“And the band played on.”
It’s a common expression – finding its way into pop culture, literature, song lyrics, snarky political blogs and touching tributes to perseverance. Almost everyone has heard it expressed for one reason or another, but ironically less known is its real-life basis in a legendary tale from the tragedy of the Titanic.
Almost universally known, the story of the bandsmen who played as the Titanic sank is a historically morose story embodying the virtues of courage, camaraderie, and composure in the face of inevitability. Although no literal proof of the bandsmen’s actions existed, first-hand accounts by survivors were universal and barely contested, galvanizing grief in citizens all over the world as they were struck by this evocative crystallization of the tragedy.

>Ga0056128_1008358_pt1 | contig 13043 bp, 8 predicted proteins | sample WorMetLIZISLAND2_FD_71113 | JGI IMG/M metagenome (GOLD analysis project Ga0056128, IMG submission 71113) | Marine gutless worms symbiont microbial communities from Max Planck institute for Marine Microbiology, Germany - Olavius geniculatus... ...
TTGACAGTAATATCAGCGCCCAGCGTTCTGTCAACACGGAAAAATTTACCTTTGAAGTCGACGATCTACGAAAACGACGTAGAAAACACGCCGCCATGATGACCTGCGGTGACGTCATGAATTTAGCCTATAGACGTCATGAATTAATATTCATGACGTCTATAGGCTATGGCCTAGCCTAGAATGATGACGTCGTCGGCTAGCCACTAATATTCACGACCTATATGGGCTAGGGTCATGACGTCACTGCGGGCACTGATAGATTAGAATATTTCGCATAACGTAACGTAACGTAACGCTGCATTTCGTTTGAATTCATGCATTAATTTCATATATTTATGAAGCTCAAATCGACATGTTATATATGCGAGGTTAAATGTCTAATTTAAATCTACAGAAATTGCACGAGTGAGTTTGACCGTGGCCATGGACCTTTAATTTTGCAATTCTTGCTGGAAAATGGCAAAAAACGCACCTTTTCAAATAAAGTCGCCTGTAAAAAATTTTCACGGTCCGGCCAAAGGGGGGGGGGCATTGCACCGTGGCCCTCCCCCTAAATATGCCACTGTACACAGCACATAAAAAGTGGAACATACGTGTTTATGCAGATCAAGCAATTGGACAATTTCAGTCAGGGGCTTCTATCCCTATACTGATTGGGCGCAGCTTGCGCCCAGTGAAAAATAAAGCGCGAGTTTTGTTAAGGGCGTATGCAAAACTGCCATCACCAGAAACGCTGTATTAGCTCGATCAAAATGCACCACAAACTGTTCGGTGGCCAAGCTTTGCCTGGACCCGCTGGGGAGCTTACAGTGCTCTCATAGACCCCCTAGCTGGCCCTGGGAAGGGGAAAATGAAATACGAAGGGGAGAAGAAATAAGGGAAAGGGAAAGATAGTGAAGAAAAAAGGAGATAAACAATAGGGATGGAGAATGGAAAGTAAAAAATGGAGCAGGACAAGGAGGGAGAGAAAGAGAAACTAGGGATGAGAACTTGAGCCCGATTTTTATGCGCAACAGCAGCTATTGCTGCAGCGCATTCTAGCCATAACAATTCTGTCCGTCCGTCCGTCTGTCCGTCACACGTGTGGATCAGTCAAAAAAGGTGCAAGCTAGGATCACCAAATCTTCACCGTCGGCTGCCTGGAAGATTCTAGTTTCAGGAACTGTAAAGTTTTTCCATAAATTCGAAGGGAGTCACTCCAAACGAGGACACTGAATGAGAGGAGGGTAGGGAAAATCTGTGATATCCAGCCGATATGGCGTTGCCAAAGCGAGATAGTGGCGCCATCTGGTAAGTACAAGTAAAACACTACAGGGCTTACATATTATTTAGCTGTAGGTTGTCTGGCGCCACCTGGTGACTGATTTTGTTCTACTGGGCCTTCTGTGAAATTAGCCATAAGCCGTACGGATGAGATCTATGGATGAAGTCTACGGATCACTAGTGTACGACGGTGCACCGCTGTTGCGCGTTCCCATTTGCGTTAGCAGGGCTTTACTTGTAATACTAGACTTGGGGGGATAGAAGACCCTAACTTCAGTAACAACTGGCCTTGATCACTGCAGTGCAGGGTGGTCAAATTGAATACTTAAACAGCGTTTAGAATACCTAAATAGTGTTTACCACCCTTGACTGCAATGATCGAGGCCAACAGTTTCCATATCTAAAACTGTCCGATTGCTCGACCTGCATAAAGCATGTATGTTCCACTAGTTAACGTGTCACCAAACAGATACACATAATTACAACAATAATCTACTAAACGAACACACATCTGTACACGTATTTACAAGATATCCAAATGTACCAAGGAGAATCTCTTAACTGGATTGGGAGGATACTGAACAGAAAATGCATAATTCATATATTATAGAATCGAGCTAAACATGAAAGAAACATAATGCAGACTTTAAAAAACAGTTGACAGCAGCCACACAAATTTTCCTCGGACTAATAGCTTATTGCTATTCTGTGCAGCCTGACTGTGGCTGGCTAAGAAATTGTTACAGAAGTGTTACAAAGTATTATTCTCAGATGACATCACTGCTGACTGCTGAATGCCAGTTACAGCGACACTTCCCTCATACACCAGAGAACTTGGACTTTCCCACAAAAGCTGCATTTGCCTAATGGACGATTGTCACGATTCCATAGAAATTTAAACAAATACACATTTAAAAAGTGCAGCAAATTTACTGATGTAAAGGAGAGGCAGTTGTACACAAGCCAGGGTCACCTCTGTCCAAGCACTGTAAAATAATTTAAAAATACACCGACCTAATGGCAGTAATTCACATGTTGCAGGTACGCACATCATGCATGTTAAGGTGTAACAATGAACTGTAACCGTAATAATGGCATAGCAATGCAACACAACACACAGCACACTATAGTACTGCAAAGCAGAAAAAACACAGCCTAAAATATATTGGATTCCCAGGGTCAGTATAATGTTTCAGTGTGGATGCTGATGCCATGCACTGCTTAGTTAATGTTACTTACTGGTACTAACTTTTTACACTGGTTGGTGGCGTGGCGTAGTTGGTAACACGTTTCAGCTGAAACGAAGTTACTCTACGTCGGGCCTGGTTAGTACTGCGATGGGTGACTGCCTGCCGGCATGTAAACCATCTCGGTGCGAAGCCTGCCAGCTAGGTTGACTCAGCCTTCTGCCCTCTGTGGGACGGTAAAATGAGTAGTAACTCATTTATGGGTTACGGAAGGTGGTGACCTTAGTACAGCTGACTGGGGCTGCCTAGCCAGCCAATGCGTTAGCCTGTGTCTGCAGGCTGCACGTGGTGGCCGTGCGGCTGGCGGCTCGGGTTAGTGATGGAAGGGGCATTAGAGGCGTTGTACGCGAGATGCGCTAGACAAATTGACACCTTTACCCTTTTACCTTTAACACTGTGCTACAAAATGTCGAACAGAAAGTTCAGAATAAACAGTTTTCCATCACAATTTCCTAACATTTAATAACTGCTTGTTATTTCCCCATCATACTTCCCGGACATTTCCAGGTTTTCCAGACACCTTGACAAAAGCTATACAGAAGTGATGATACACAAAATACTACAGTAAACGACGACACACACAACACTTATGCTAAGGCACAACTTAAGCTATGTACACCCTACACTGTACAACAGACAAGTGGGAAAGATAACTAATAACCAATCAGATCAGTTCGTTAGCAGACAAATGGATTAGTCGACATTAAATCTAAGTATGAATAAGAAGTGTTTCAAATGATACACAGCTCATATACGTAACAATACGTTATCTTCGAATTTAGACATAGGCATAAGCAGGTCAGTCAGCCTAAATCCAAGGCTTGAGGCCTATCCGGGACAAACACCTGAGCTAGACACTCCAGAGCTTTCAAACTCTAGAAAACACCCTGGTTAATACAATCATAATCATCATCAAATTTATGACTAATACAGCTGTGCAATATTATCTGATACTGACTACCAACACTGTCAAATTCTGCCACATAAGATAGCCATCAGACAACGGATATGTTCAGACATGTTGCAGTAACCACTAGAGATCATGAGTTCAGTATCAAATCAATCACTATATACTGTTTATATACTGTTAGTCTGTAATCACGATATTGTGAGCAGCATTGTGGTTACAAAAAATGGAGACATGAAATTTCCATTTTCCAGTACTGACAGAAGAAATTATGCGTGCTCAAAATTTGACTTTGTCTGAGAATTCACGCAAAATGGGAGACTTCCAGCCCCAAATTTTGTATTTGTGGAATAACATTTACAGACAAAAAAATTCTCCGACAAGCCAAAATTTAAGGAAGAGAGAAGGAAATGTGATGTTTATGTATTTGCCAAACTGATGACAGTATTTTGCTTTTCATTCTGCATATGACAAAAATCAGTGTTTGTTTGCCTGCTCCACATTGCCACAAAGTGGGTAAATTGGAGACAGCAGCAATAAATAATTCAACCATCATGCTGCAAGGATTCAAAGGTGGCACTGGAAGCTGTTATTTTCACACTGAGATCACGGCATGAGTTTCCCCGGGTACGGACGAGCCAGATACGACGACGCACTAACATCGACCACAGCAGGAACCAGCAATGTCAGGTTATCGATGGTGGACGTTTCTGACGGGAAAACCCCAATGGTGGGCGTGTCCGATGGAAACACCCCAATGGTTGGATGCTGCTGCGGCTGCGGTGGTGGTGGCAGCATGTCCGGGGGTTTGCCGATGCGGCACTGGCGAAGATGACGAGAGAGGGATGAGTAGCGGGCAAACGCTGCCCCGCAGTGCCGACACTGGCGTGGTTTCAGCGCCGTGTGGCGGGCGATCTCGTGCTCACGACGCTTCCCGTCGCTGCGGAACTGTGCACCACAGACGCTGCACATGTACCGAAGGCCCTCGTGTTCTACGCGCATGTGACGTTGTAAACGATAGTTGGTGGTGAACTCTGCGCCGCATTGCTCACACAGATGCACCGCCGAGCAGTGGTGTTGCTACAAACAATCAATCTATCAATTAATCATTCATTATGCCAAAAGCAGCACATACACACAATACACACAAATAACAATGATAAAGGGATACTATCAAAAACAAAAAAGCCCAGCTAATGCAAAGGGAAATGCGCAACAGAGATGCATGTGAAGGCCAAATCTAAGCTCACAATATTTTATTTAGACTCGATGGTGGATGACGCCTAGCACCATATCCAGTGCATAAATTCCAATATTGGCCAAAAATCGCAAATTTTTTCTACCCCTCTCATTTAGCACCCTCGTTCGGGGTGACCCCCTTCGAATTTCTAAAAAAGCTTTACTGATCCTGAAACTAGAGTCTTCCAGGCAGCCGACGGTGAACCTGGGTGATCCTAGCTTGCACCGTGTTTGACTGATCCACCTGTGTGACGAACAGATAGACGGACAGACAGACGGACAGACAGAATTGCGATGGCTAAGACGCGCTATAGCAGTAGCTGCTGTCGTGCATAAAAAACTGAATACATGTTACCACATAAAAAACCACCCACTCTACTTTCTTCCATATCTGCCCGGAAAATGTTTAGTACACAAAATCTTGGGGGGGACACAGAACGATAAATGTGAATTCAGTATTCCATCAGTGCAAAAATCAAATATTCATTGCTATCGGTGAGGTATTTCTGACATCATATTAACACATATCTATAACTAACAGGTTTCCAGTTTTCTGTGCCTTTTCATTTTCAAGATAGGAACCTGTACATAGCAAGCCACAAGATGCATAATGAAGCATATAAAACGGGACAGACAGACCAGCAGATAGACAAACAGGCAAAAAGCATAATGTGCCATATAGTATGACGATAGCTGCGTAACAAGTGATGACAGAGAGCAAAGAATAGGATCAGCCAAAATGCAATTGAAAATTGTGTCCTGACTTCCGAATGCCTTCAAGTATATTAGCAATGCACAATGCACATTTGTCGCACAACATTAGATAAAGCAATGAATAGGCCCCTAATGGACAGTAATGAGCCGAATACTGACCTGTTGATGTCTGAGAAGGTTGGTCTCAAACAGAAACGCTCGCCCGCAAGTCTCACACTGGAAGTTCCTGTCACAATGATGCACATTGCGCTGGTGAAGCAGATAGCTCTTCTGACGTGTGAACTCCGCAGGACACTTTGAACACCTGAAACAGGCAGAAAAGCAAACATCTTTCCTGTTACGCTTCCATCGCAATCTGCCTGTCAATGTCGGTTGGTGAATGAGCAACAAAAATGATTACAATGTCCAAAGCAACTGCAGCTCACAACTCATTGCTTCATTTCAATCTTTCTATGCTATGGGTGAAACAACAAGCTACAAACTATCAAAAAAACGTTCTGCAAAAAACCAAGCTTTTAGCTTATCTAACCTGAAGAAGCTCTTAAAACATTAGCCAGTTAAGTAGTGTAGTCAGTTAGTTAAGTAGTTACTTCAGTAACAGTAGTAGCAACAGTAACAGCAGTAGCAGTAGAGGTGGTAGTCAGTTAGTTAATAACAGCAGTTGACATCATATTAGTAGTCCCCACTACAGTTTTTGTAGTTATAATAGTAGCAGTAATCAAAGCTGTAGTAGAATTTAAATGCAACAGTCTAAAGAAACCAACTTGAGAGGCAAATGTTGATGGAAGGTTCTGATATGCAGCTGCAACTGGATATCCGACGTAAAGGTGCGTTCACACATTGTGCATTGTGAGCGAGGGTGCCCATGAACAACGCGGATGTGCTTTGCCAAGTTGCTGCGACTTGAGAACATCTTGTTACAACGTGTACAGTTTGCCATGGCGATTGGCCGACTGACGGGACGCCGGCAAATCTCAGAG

When bandmaster Wallace Hartley’s body was found two weeks after the Titanic sank, still clad with his music box and uniform, the legend was all but proven, and a staggering 30,000 people attended his funeral a short time later.
Calls for honors and memorials for victims of the Titanic disaster began almost immediately, including one for the bandsmen in Broken Hill, New South Wales, Australia. Even though none of the bandsmen were Australian, their memorial in Stuart Park was completed less than two years later, in December 1912.
Inscribed with the music notes to the “Nearer, My God, To Thee,” widely reported to be the final song they played, the Bandsmen’s Memorial was dedicated thousands of miles away from the Titanic’s launch, it’s destination, or its sinking – going to prove just how far grief of this tragedy traveled.